(David Berding/Getty Images)

Carli Lloyd took a look back on her career one year after retiring from the U.S. women’s national team.

“One year ago, I walked off the field for the last time representing my country,” she wrote Wednesday in a social media post. “As I have had the time to finally reflect on my journey, I have realized so much more about the lessons I learned.

“I wore a mask of a singular tunnel vision focus of grit, determination, resiliency and hunger to do whatever was needed to win and be the best. That mask was the only thing the world saw.”

While Lloyd acknowledged the high points of her success on the field, she called the sacrifices needed to reach that level “incredibly hard” and sometimes lonely.

“The highs don’t last long as you’ll have to chase something else and the lows bring out every emotion possible,” she continued. “It’s a constant battle that never ends.”

The 40-year-old reaffirmed her decision to retire when she did.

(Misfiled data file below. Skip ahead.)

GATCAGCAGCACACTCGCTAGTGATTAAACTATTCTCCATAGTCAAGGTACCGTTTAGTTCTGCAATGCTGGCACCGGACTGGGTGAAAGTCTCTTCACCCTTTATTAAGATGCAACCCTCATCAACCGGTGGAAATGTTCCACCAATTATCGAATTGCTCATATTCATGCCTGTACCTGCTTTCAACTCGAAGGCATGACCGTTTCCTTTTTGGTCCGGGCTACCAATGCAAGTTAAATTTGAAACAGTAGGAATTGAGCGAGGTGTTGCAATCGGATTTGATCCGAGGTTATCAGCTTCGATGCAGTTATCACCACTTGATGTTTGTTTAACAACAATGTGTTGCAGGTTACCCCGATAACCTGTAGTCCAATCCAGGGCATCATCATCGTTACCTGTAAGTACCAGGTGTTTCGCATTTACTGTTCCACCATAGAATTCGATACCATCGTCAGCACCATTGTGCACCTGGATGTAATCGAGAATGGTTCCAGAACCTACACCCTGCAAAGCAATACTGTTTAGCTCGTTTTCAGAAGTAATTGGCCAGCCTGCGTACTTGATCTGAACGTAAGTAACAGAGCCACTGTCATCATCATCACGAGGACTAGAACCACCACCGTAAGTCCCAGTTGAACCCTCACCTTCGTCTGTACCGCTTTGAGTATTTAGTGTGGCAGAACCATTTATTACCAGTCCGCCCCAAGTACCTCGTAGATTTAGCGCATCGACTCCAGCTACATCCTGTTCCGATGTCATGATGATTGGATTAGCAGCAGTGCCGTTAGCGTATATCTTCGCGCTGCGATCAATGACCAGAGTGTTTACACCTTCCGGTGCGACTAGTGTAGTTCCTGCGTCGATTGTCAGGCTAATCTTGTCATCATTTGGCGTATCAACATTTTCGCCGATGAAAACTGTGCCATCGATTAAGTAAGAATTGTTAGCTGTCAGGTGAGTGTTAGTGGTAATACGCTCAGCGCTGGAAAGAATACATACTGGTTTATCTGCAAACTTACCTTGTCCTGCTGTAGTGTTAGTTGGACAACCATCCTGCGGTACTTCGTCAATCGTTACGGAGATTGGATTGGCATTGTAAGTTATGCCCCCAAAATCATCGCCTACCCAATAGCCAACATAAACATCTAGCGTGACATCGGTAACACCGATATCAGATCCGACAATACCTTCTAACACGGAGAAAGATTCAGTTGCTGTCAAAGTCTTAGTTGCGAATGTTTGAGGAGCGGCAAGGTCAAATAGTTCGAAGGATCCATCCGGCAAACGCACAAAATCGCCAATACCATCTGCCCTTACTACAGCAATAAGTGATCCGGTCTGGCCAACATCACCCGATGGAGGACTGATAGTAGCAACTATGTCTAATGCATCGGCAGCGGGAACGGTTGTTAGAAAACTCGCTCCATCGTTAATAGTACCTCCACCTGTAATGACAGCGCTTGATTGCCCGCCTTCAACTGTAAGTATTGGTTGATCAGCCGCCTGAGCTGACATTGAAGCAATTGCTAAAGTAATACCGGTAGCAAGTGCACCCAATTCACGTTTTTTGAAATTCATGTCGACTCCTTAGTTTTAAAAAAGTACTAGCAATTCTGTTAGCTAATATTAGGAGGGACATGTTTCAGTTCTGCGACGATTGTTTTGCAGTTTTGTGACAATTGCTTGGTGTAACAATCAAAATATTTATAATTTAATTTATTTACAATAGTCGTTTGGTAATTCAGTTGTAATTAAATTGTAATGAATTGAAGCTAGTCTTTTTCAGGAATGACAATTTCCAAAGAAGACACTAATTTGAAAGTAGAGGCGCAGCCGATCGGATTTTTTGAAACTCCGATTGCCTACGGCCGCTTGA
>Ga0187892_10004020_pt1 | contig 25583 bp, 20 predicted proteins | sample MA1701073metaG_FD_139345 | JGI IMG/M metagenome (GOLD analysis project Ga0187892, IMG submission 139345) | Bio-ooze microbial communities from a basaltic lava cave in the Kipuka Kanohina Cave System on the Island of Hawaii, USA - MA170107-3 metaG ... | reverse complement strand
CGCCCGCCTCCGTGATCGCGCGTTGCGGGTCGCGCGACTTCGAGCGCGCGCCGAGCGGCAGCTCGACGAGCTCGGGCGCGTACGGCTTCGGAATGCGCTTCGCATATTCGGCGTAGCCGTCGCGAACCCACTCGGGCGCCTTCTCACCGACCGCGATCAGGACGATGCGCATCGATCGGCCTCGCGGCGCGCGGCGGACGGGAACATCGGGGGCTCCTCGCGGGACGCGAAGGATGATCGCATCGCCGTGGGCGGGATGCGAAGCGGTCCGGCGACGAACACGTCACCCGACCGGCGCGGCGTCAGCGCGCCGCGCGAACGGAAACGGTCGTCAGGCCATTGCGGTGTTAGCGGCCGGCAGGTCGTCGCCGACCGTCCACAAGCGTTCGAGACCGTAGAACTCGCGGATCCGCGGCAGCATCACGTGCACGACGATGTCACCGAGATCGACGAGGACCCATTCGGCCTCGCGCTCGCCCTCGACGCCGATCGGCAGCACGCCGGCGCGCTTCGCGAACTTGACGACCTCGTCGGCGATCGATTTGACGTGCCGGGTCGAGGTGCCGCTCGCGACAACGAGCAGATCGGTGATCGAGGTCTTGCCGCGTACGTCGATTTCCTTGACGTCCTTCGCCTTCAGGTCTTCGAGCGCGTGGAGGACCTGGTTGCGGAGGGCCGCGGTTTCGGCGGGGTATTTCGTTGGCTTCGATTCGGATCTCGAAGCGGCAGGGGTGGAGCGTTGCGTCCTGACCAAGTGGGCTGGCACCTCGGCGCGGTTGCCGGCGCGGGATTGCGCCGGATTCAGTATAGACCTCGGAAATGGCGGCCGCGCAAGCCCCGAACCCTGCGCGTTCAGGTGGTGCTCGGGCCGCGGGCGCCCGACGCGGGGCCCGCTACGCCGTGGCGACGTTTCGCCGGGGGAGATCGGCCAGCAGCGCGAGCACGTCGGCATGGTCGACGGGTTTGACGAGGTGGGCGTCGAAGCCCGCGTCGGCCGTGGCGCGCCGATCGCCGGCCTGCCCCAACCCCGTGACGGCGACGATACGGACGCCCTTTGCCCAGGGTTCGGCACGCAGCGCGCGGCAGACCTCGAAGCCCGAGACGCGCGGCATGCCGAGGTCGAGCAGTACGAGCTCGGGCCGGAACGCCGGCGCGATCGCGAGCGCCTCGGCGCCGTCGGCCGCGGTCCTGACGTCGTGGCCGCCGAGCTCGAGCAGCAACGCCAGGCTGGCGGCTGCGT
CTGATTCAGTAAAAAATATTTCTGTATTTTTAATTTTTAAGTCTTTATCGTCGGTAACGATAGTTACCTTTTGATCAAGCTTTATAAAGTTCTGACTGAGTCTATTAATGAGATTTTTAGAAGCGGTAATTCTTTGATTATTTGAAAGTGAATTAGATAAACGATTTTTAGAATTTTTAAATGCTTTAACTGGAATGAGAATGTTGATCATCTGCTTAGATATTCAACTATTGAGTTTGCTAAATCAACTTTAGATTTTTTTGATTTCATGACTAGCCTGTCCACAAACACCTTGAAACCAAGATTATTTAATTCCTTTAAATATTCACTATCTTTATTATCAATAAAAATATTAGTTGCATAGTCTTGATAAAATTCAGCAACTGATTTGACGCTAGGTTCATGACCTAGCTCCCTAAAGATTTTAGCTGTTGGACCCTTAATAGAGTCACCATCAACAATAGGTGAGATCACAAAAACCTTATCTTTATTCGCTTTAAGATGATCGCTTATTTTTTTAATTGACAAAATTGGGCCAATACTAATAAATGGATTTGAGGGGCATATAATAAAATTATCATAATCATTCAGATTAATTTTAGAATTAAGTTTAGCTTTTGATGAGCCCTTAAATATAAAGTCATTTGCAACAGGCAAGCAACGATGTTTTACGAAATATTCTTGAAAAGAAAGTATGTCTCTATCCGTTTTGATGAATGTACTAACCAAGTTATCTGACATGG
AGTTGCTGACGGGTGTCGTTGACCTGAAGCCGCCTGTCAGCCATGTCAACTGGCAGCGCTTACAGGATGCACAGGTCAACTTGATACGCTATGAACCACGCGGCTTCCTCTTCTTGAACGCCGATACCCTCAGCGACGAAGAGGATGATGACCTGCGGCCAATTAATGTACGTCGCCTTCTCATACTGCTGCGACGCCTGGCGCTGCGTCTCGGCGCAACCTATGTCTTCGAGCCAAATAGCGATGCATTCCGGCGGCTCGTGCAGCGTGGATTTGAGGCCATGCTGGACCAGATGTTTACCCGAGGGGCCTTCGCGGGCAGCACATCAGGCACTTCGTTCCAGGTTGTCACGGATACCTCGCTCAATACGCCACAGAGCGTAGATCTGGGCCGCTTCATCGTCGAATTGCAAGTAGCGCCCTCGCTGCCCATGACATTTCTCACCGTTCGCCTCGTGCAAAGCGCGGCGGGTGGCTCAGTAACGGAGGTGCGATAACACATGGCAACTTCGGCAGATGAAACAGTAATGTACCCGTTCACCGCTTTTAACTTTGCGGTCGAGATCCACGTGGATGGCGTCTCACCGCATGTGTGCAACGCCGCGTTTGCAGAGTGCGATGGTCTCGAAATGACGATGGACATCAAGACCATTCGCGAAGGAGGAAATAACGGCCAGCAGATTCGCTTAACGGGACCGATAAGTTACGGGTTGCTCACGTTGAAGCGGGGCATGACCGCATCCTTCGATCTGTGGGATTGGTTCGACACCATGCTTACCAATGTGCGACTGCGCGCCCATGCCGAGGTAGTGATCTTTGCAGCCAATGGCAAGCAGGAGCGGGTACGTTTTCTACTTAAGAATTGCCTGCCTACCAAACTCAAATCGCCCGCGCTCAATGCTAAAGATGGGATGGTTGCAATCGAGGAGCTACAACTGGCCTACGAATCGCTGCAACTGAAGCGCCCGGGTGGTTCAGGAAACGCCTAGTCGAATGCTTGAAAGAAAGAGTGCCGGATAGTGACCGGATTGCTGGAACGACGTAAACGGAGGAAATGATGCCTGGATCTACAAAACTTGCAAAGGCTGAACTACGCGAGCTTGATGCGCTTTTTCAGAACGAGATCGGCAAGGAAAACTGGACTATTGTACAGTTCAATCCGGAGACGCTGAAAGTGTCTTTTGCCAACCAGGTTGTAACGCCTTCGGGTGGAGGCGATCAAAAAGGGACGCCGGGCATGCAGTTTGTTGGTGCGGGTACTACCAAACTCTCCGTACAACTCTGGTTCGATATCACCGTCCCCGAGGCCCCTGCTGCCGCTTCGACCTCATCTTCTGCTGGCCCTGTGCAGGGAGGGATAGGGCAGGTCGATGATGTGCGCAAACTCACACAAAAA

“While I don’t miss playing, I’ll always love soccer,” she wrote.

Back in March, she called the USWNT’s culture “toxic” following the 2015 World Cup and said she “hated” playing for the team in recent years.

In the lead-up to retirement and in the time since then, Lloyd has spoken often about her 17 years on the national team. While she has “probably been misunderstood” by “just about everyone,” she said in March, she is thankful for “every single one of my teammates.”

“I’m going to miss them dearly,” she said before her farewell game with USWNT. “And I’m going to be the biggest fan cheering them on for this next cycle.”

In her retirement, Lloyd joined Gotham FC’s ownership group which has now grown to include Sue Bird and Eli Manning. She’s also begun to serve as a USWNT studio analyst on Fox Sports.

She said in her post Thursday that all of the pressures of soccer “prepared me for a life after soccer.”

“It taught me how strong I am,” she wrote. “It taught me that living an authentic life is better than living a fake one. It taught me to not fear anything that comes my way. And I think most of all, it taught me to enjoy the moment and the process. It’s a beautiful thing to live one moment in time.”